"The Aftermath" (277156)

It’s 1946. World War II has ended and to the victors goes the spoils. The winning British are in Germany governing the losing Germans. Colonel Lewis Morgan (Jason Clarke) leads the British efforts to bring order to the city of Hamburg. Morgan’s wife, Rachel (Keira Knightley) arrives from England where the two reunite to begin their post-war lives together. The British government, as it has a right to do, takes over a mansion owned by a German architect, Stefan Lubert (Alexander Skarsgård). This becomes the colonel and his wife’s new home. There are camps set up for displaced Germans like Lubert, a widower, and his daughter who resides with him. However, Morgan, much to his wife’s chagrin, allows the Luberts to stay in the mansion’s attic. From that point “The Aftermath” begins, with the characters confronting a range of conflicts and challenges.

“The Aftermath” succeeds not because it’s an exceptional production but because it’s a refreshing change from current film experiences. It’s a period piece, and with the recreation of the setting—war-torn Germany—the story is highlighting the continued hostilities between the forces even though the war has officially ended, giving the movie a value, which underlies the main storyline.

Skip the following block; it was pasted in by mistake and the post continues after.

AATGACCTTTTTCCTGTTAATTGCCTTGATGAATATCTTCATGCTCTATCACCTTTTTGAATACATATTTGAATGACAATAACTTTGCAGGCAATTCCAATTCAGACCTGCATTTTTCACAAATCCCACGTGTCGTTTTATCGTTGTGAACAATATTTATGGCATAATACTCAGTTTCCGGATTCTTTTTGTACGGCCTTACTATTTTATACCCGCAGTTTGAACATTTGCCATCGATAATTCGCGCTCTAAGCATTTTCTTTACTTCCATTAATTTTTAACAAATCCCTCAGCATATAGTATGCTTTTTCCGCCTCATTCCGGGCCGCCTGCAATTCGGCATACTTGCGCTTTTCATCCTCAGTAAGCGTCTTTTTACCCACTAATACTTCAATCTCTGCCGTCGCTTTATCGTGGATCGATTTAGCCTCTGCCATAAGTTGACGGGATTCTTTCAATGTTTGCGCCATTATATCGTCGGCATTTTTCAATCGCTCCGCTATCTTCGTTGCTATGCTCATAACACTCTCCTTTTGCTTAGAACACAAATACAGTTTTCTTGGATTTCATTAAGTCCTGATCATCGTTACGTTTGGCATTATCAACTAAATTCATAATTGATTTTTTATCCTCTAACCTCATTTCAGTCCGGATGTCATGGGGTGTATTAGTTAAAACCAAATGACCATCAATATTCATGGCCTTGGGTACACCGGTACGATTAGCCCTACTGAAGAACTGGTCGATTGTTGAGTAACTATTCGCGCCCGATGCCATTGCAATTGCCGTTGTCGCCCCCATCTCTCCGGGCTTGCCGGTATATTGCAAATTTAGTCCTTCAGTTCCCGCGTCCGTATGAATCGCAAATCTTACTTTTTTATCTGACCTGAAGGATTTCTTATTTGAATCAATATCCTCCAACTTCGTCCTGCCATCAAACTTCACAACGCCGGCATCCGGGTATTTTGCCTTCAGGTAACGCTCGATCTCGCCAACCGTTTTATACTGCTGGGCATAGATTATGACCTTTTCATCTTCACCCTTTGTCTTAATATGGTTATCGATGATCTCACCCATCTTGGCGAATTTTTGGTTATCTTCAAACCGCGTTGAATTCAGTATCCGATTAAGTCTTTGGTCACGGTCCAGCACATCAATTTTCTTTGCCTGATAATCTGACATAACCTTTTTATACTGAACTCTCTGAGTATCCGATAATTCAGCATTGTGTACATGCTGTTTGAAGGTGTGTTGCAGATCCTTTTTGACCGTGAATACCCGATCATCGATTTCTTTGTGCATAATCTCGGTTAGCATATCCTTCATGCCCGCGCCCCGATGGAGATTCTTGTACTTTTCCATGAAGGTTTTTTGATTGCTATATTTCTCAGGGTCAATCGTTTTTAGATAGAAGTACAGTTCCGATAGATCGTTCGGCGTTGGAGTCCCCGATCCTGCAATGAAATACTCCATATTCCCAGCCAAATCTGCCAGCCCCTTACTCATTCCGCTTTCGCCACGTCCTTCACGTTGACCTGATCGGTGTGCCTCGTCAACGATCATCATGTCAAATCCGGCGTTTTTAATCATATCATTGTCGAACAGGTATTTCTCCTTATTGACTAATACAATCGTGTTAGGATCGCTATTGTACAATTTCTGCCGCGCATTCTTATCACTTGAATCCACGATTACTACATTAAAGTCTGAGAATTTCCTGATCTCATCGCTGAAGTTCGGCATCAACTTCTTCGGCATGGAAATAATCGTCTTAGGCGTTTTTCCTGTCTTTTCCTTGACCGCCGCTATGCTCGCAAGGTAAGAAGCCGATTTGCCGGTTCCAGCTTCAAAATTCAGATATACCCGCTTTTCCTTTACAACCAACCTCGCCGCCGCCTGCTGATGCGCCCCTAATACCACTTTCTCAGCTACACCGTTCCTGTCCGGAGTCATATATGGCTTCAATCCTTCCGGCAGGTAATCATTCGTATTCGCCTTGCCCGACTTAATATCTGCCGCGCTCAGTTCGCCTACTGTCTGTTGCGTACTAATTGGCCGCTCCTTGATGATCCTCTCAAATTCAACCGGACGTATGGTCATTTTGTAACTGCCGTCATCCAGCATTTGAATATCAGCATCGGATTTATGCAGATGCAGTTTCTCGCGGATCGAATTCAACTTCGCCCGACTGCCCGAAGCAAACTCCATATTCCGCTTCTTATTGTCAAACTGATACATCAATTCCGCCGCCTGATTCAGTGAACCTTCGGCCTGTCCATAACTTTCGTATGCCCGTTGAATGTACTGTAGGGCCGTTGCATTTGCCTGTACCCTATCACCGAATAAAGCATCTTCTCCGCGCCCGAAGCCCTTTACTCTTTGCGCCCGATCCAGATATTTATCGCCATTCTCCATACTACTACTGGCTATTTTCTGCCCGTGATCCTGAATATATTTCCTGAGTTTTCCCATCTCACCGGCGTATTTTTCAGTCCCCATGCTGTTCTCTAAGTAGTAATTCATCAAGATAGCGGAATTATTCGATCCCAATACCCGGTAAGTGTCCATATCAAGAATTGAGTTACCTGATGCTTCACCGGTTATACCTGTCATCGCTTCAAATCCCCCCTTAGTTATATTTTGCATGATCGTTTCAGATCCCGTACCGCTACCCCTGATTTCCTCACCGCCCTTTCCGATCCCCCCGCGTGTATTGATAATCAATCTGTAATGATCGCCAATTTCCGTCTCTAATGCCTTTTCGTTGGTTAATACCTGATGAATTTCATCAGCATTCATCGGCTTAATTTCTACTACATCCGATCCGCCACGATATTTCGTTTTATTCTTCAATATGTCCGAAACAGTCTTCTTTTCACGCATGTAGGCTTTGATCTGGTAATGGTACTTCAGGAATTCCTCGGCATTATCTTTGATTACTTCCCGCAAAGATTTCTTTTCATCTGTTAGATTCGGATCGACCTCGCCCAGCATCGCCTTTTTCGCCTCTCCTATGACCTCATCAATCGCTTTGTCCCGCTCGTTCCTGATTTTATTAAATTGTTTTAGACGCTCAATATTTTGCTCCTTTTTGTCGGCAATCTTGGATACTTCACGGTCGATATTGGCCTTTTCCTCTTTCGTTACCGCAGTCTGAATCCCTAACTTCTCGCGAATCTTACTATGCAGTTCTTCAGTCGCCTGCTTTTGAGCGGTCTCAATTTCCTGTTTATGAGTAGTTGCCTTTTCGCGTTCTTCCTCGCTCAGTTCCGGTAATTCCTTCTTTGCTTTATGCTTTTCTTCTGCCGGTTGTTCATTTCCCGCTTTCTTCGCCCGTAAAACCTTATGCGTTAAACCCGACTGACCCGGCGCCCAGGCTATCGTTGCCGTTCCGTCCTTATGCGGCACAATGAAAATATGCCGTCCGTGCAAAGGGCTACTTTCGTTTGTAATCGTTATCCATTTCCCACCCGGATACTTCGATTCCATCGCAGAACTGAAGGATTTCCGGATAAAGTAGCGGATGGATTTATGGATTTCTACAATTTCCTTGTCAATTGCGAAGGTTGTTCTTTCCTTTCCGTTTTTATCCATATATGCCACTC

The character conflicts are real and compelling. Lewis and Rachel debate a loss they suffered. Stefan tries to convince his daughter that they are actually lucky to be in the attic. Then there’s tension between Rachel and Stefan. Lewis is often away from home carrying out his military duties. So one has to question his leaving Rachel in the mansion with the taller and better-looking Stefan.

Each of the lead actors proffers strong performances. Ultimately, “The Aftermath” comes together in an entertaining and even rather educational way. And it gets our highest rating: See It!

It’s rated R for sexual content/nudity, and violence including some disturbing images and is 108 minutes in length.